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Referring and Collaborating, Part 1 – Giving

Getting and keeping legal work is how lawyers survive and thrive. But there are frequently circumstances in which it makes sense to give away some or all of a piece of business. Even the best lawyers cannot do everything, or be right for all clients. Therefore lawyers both refer and collaborate, and indeed the English-speaking legal profession has a strong tradition of referral and collaboration. How to choose with whom to “partner”, whom to trust with the care of your clients, whom to trust to not poach your clients, is a decision that should be made with great care. Whether to stay involved in a particular transferred matter, at least in a small way, or to delegate work entirely is typically the threshold question for a lawyer soliciting another lawyer’s help.

Whether it is crucial to stay involved largely depends upon three things: whether you will be doing a substantial part of the work, how bonded you are to the client, and how much you trust the other lawyer who will be working with your client. Continue reading

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La Verne Law School Shoots Straight

La Verne Law School, is doing well. That is a turnaround from 2011 when La Verne, the only law school in the Southern California Inland Empire, lost students and, temporarily, lost its solid reputation for training lawyers. In that year the ABA denied La Verne Law its final accreditation because of a low first-time Bar pass rate.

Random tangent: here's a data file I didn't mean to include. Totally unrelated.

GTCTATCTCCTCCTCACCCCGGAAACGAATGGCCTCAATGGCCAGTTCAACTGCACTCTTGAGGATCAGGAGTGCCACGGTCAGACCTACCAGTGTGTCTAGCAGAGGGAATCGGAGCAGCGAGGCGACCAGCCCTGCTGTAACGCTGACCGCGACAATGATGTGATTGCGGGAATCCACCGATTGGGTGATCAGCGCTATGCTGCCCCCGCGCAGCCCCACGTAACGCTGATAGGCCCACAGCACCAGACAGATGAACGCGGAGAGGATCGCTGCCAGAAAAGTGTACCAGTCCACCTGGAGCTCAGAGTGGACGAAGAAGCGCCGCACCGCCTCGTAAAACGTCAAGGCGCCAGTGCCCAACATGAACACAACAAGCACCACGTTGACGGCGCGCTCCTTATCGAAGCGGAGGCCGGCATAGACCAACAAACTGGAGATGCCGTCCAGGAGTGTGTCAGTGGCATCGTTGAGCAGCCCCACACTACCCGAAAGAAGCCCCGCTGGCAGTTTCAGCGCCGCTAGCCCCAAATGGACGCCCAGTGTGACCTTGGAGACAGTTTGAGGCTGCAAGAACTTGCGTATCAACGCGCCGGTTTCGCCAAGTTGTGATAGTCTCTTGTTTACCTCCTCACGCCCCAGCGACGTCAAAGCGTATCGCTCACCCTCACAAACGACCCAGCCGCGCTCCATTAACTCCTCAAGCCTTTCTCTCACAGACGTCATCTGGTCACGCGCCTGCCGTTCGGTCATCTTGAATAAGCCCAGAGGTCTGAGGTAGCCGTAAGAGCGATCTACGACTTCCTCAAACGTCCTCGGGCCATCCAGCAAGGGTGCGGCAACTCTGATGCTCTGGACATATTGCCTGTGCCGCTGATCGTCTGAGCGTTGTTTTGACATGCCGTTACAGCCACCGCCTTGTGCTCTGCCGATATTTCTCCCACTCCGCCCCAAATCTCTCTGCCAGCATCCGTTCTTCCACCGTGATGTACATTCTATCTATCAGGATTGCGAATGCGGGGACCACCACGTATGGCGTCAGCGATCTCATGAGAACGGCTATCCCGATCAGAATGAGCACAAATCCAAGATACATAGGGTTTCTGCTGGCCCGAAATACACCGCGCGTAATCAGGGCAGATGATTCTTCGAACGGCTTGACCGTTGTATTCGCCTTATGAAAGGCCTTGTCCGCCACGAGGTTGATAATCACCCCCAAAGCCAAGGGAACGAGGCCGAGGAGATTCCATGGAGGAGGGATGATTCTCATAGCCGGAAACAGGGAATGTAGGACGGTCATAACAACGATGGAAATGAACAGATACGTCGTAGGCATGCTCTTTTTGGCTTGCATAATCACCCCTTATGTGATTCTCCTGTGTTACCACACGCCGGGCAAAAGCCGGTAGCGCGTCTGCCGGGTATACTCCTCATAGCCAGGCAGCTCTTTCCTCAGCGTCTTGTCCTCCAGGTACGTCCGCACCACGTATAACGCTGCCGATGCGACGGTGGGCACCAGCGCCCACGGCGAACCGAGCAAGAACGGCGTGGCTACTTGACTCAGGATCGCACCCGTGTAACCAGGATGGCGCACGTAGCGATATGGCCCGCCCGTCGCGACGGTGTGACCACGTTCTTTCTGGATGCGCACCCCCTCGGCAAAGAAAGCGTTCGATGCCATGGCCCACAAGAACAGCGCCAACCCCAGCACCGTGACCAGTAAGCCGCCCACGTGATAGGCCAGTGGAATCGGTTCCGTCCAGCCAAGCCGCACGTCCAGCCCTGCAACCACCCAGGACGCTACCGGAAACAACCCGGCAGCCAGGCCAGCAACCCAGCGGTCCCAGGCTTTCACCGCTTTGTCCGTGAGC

Since then the school recruited a dynamic new Dean from the University of Baltimore, Gilbert Holmes. Dean Holmes, the faculty, and the staff resurrected La Verne Law. It is again viewed as a significant developer of young lawyers, many of whom stay in and practice law in the Inland Empire, an area with a dearth of lawyers. The school encourages local practice.

The school confronted its ABA accreditation problem head-on, partly by creating a Center for Academic and Bar Readiness within the law school. The Center operates during all of the law school years, and specifically teaches third-year students subjects and methods to pass the bar. It worked: La Verne’s most recent first-time Bar pass rate was 87.5%. Based on that Bar pass rate, La Verne Law should receive final ABA accreditation on its next evaluation. Continue reading

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Whistle While You Work

There is a silver lining for lawyers in the storm cloud of the legal world’s continuing recession. Lawyers, law students, and people considering law school are paying more attention to what makes them happy. Because law school is no longer a sure road to a financially comfortable life, lawyers, and people contemplating a life in the law, are focusing more than they have since the 1960s on whether they will be happy as lawyers.

How precise are you, how thoughtful, how careful? Without those qualities, diligence and creativity are not sufficient for a happy and successful legal life. Happy lawyers tend to enjoy both creativity and precision. When lawyers only like one or the other, their professional happiness is diminished. Continue reading

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When Women Negotiate — for Themselves

When I get together with other professional women to talk about business, our discussions frequently turn to how far women still have to go to close gender-based professional gaps. Without doubt, gender-based pay and other gaps have narrowed in the last few decades, but there is still a sizable difference in what is expected from and given to women professionals, and such distinctions start right after graduation. (See, Gender Pay Gap, The Careerist.)

We all recognize, of course, that the gaps result from a history of discrimination, but in deeper discussions we also acknowledge that at least some portions of the remaining gaps result from our own attitudes and actions. Continue reading